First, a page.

have faith in young people

    that is what i do at my work as a HIV researcher … get public high school student with upper class kids from around the country at summer programms, honor what kids love and want to do, (may not be college) treat post traumatic stress

    i will send my daughter to Mission High my local HS where she will be exposed to real life and excellent education

  • Don Hagelberg

    From birth to the time that the plates of the skull close should be the “childhood years.”  If we do not help children grow…they will kill us older ones. If we do not help children learn, they will not be able to be employed and will not be able to fire the demand for goods which YOUR job depends upon.  From womb to skull closure, support the nine intelligences which each individual is born with.  Use those nine [multiple] intelligences to function as  motivation to continue schooling, to function as a way from which present all subsequent instruction upon….use music as metaphor to present material in other areas of instruction.  Thank God for  Doctor Howard Gardner of Harvard; his work is redemtive.  

  • Dbmapit

    It seems to me that the way the current educational system is design it will never be able to address the students individually. There needs to be a complete overhaul. With the technology available to day( i.e. Internet ) and the ability to virtually bring together expertise to evaluate and address every individuals needs, we would be foolish not to take advantage of these technology. To continue to jam a round peg into a square hole is insane. The tech to track a students progress, physically, academically, etc… in real-time so anyone who care can help raise our children, and keep them safe.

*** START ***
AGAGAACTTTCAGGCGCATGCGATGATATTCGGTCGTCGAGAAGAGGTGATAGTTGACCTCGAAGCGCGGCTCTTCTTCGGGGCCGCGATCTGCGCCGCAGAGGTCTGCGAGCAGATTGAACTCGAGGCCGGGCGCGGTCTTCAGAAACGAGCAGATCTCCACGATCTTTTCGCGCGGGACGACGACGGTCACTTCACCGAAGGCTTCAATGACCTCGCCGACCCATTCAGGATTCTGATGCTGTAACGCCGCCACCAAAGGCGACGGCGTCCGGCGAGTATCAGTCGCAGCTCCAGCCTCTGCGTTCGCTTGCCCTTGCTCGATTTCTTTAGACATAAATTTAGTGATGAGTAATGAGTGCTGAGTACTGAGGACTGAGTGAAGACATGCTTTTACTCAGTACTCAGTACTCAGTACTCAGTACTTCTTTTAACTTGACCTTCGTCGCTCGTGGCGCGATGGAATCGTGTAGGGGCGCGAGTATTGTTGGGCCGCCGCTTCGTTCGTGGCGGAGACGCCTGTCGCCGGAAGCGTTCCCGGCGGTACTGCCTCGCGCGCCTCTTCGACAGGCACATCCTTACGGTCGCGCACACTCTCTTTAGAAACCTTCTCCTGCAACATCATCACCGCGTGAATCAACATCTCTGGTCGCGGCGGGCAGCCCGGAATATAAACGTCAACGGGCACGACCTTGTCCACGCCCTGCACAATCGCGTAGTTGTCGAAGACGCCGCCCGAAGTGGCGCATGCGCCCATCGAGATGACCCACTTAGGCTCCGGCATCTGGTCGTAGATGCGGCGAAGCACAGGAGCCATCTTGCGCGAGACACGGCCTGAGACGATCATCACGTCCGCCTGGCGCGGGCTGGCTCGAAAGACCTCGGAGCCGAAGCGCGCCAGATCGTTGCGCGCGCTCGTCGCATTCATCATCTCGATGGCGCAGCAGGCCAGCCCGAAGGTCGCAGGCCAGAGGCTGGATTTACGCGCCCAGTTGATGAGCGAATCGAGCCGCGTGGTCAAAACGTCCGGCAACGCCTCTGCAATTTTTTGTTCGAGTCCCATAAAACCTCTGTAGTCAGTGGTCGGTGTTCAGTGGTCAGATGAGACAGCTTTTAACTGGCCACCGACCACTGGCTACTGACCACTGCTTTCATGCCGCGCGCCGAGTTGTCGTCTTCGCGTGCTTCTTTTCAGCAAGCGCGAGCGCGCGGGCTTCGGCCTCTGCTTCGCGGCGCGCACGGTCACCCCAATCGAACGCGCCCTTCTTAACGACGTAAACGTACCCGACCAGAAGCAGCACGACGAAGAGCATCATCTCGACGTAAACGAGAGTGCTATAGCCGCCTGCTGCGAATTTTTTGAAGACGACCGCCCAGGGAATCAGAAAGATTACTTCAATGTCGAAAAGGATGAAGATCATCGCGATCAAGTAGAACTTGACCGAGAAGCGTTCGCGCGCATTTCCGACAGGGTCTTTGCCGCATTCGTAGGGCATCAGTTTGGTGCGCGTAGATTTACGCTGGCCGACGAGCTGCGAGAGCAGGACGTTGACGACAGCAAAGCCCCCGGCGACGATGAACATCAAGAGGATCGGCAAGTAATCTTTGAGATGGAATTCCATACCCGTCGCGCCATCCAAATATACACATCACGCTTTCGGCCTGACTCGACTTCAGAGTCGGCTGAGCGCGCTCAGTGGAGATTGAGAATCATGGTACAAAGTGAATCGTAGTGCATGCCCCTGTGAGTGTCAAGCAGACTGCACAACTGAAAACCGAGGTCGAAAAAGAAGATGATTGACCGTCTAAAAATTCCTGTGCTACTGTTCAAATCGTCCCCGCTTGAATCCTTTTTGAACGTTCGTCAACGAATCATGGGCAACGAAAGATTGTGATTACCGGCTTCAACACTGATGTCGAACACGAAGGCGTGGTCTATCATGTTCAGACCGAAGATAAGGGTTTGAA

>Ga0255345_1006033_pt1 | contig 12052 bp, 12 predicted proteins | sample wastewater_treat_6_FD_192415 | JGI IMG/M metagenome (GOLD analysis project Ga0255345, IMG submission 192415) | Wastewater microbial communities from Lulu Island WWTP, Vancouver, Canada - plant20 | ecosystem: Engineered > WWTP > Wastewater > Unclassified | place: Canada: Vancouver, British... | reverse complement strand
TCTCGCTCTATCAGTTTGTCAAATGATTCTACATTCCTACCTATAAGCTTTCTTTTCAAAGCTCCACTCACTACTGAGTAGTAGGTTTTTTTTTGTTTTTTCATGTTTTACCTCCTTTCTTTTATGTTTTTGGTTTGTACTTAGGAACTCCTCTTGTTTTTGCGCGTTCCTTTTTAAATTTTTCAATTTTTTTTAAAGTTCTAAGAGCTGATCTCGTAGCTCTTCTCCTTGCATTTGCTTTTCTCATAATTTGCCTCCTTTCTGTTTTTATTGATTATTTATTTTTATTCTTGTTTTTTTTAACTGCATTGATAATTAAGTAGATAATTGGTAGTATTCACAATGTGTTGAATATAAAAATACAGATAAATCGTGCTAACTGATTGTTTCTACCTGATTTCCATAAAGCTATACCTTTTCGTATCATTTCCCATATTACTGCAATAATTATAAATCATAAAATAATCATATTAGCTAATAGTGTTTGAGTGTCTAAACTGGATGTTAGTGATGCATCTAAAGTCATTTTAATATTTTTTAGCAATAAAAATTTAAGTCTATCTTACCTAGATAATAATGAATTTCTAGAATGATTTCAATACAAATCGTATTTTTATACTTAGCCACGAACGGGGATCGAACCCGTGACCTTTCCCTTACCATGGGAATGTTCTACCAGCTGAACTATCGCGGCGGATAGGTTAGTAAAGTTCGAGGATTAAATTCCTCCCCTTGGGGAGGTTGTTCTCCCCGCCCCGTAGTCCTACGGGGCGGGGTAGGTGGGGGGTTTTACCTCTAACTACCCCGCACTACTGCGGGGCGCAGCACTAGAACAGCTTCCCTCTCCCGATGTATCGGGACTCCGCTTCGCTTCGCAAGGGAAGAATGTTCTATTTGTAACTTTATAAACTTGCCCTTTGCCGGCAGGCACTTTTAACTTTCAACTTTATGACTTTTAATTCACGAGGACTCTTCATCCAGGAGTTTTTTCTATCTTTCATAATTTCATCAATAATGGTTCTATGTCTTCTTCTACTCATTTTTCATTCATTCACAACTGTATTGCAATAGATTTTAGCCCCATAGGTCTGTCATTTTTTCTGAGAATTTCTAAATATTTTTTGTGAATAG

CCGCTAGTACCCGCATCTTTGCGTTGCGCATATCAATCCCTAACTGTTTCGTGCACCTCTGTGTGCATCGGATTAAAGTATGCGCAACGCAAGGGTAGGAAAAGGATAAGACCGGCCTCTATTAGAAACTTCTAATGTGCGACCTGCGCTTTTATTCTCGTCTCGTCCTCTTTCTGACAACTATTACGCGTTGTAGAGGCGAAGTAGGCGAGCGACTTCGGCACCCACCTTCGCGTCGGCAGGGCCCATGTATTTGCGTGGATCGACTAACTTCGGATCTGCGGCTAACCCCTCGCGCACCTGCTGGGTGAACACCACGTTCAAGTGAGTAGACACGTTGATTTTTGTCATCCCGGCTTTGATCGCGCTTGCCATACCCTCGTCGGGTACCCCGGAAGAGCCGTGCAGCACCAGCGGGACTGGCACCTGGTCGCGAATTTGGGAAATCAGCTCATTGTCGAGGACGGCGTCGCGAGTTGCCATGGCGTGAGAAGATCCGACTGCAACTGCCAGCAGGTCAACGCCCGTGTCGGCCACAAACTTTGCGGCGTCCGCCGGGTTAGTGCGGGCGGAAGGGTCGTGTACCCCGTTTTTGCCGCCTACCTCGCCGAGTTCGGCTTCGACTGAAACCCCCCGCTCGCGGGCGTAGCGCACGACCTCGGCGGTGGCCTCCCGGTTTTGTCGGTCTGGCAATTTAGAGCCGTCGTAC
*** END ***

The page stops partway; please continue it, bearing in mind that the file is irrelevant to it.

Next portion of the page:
• Don Hagelberg

      For your insight to be married to the work done by Doctor Howard Gardner at Harvard in learning ways would be terrific.

    • JeffMiller

      This is happening. The quality of educational technologies is improving dramatically, and a lot of it is the kind of “smart” technology that does constant assessment and adjustment so students can learn at their own pace. The result is that many schools and districts are moving toward a “blended” model that combines traditional classroom instruction with online learning that students can do anytime, anywhere. We are moving toward a more personalized model of learning based on student interests, strengths, weaknesses, that can also accommodate the needs of students who need to work, care for siblings, etc.

      We are moving away from the factory model, in which everyone is expected to move at the same pace, cover the same material and learn in the same way (and if they don’t, they are considered to be failures) to a more performance-based model in which it doesn’t matter so much HOW you learn something as that you can PROVE you know it. Unfortunately, progress is slow because of the mania for standardized tests and the public’s belief that the traditional model of schooling is the only “real” way to educate. But technology is helping. We’ll get there.

  • Don Hagelberg

    I have been a person who has gone through the “Restorative Justice” process. That appearance was based as a victim of crime.  I was beaten and went through the process.  Thank God for my going through the process…it was the only way by which I could have let go of the “hate.”

  • Ethan Berry

    Hello,